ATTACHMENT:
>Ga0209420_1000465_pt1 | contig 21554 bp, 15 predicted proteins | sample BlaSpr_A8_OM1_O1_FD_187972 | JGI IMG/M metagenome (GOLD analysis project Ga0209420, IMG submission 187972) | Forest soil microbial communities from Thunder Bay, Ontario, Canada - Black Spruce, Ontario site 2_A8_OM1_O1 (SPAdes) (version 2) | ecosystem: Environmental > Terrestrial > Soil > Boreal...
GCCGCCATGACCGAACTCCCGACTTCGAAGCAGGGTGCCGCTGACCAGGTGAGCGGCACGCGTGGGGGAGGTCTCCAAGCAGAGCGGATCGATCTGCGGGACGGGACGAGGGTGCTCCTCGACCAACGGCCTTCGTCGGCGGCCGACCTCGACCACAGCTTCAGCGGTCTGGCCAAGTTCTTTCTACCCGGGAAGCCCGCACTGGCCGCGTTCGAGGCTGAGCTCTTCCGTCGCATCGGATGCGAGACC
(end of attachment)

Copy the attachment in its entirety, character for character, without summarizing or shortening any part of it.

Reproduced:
>Ga0209420_1000465_pt1 | contig 21554 bp, 15 predicted proteins | sample BlaSpr_A8_OM1_O1_FD_187972 | JGI IMG/M metagenome (GOLD analysis project Ga0209420, IMG submission 187972) | Forest soil microbial communities from Thunder Bay, Ontario, Canada - Black Spruce, Ontario site 2_A8_OM1_O1 (SPAdes) (version 2) | ecosystem: Environmental > Terrestrial > Soil > Boreal...
GCCGCCATGACCGAACTCCCGACTTCGAAGCAGGGTGCCGCTGACCAGGTGAGCGGCACGCGTGGGGGAGGTCTCCAAGCAGAGCGGATCGATCTGCGGGACGGGACGAGGGTGCTCCTCGACCAACGGCCTTCGTCGGCGGCCGACCTCGACCACAGCTTCAGCGGTCTGGCCAAGTTCTTTCTACCCGGGAAGCCCGCACTGGCCGCGTTCGAGGCTGAGCTCTTCCGTCGCATCGGATGCGAGACC